Though deterrence of Russia will take on greater weight in US defense planning, the threat posed by China will still demand significant resources. Thus, though the United States must play a leading role in shaping and contributing to an adapted NATO defense posture, the US capacity to contribute will be constrained by Indo-Pacific requirements, necessitating increased contributions in Europe from European allies and Canada.

US and allied posture adjustments so far

In the lead-up to Russia’s invasion of Ukraine, and since the outbreak of hostilities, the United States and NATO allies have undertaken numerous steps to bolster allied force posture in Eastern Europe, enhancing deterrence against more robust Russian aggression and demonstrating the Alliance’s ability to defend its eastern flank. Importantly, deployments have come from a diverse group of European and North American allies, and the activation of the NATO Response Force (NRF) will spur additional contributions. All told, the United States will have activated an additional fourteen thousand troops for deployment in Europe, along with twenty-eight fighters, four B-52 bombers, six tanker aircraft, and four warships. This brings total US personnel in Europe to nearly one hundred thousand.

European allies have made important contributions as well, with Germany, Canada, and the United Kingdom all reinforcing their NATO enhanced Forward Presence battlegroups in the Baltic states, France deploying forces to Romania as part of NATO’s activation of elements of the Very High Readiness Joint Task Force (VJTF), and allies such as Denmark, the Netherlands, and Spain sending additional aircraft to NATO’s air policing missions. With the activation of the NRF, it is likely we will see more troop commitments from European allies, as the majority of NRF forces are sourced from Europe. While the NRF is meant to be a temporary deployment, many of the European deployments, both those under way and those announced for the near future, lay the groundwork for a permanently larger NATO presence along the eastern flank, and should be built upon. A detailed list of posture adjustments undertaken by the Alliance can be found in the Appendix.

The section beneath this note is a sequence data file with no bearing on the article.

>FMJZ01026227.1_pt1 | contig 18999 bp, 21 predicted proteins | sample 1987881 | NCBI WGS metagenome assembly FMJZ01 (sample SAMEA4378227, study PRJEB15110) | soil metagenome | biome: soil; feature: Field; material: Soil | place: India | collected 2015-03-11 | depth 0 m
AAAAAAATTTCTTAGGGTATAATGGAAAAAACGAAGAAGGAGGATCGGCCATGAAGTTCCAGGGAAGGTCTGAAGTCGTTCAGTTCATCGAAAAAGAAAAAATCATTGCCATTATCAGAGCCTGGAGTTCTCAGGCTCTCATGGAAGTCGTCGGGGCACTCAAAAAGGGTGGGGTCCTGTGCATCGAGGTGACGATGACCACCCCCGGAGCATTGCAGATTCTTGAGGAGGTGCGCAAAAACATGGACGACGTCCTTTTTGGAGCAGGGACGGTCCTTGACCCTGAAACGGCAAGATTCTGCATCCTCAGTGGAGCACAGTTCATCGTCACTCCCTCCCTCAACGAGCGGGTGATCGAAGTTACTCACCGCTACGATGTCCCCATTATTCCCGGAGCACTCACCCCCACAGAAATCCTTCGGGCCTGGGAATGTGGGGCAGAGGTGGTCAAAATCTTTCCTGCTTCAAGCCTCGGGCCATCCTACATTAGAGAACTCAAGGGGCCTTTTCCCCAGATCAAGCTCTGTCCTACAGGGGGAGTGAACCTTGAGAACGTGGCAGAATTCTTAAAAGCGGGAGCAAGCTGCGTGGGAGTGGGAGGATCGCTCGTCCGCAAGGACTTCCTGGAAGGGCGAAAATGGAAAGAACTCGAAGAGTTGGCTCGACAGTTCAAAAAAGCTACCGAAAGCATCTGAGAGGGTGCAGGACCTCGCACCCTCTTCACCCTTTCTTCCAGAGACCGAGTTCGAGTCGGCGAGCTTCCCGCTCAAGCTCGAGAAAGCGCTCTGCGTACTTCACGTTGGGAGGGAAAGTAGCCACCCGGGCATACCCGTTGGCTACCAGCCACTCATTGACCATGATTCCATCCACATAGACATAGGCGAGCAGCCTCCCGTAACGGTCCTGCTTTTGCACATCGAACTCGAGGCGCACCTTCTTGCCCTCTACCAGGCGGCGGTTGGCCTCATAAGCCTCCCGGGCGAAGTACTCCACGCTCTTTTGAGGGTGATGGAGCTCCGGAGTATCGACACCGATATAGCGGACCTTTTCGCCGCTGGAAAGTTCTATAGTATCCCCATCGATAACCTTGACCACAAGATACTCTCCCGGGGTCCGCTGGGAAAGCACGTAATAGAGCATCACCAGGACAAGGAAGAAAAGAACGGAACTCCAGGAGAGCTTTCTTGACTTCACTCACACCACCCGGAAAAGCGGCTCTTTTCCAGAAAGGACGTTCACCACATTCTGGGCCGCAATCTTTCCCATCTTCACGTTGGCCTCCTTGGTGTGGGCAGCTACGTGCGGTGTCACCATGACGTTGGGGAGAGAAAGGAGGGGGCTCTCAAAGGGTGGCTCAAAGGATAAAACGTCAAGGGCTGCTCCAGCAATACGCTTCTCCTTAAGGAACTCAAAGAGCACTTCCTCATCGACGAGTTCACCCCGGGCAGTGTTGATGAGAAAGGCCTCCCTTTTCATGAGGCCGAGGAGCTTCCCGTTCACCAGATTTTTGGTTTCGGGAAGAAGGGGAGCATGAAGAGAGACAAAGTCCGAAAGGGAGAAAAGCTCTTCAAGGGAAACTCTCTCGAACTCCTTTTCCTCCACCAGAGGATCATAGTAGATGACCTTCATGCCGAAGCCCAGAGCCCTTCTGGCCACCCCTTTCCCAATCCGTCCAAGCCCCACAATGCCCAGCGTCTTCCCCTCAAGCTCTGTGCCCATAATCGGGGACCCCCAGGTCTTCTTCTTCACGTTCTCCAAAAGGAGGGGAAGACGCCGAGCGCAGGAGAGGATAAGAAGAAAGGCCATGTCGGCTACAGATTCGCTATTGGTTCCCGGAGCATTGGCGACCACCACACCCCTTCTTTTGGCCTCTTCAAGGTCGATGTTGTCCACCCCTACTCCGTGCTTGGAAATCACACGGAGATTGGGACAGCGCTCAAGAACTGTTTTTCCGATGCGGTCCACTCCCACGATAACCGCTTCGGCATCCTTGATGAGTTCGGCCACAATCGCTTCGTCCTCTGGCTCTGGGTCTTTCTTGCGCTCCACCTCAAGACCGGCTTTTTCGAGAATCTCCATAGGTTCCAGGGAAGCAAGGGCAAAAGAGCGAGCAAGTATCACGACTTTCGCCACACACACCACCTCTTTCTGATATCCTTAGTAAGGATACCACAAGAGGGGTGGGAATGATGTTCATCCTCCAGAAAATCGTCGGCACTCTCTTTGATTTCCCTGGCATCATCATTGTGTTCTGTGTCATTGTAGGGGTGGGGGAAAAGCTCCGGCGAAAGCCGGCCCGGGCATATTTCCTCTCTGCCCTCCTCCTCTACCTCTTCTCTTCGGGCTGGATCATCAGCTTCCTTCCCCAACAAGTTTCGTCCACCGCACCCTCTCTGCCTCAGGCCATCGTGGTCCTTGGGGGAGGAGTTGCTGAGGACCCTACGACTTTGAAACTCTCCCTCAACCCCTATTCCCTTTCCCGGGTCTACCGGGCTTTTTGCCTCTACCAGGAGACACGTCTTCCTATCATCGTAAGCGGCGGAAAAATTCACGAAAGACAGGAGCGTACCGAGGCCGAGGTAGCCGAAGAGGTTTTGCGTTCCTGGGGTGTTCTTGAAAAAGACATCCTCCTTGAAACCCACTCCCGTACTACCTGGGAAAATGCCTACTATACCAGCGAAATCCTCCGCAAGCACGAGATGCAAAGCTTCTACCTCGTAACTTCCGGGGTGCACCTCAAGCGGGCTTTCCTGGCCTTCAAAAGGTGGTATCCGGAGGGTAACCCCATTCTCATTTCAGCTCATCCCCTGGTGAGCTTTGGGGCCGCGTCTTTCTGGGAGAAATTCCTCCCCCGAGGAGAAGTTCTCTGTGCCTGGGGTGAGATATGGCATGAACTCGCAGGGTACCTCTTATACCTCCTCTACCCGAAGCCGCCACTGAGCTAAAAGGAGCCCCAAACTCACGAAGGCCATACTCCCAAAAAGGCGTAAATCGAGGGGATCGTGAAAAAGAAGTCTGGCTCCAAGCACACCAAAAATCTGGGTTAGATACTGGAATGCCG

Strategic principles for allied posture enhancements

The increased deployments detailed above are an important step forward in shoring up NATO defense and deterrence in response to the current crisis. Given the sustained confrontation with Russia, the Alliance must consider how it can establish a revamped and sustainable force posture in response to the new enduring strategic reality. As allies determine immediate next steps to strengthen NATO posture and begin to plan for medium- and longer-term enhancements, they should keep in mind the following principles based on the strategic context and key assumptions above. Posture enhancements should:

  • deter the threat of Russian escalation toward the Alliance’s easternmost members;
  • increase the Alliance’s ability to contest Russian activity below the threshold of armed conflict;
  • increase European roles and contributions to NATO defense and deterrence;
  • establish a long-term, permanent presence across NATO’s entire eastern flank that is correlated to a clear-eyed assessment of Russian capabilities and actions;
  • ensure that future posture developments are sustainable over the long term and account for military technological advancements;
  • ensure future deployments include adequate logistics and support infrastructure to act as effective combat units, rather than just presence or training missions;
  • ensure that future forward deployments are politically palatable for both the sending and host nations;
  • give stark priority to land and air forces, given the nature of a potential conflict in Europe vs. the nature of an Indo-Pacific conflict, which would preference naval, air, and marine forces;
  • more cohesively utilize national forces that are already operating or present along NATO’s eastern flank;
  • clearly communicate the improvements to NATO posture and how they strengthen defense and deterrence to allied publics and Russia; and
  • lay the foundation for medium- to long-term enhancements to long-range strike capabilities (e.g., hypersonic weapons).

Short- and long-term options for a new NATO defense posture

NATO and its members have already done much to shore up allied presence on the Alliance’s eastern flank, yet there is still more that should be done to support short-, medium-, and long-term strategic objectives. In the short term, NATO and individual allies should undertake several rapid measures to reassure frontline allies, deter immediate Russian escalation toward NATO, and begin to contest Russian coercion and aggression toward allies. Options for this include the following.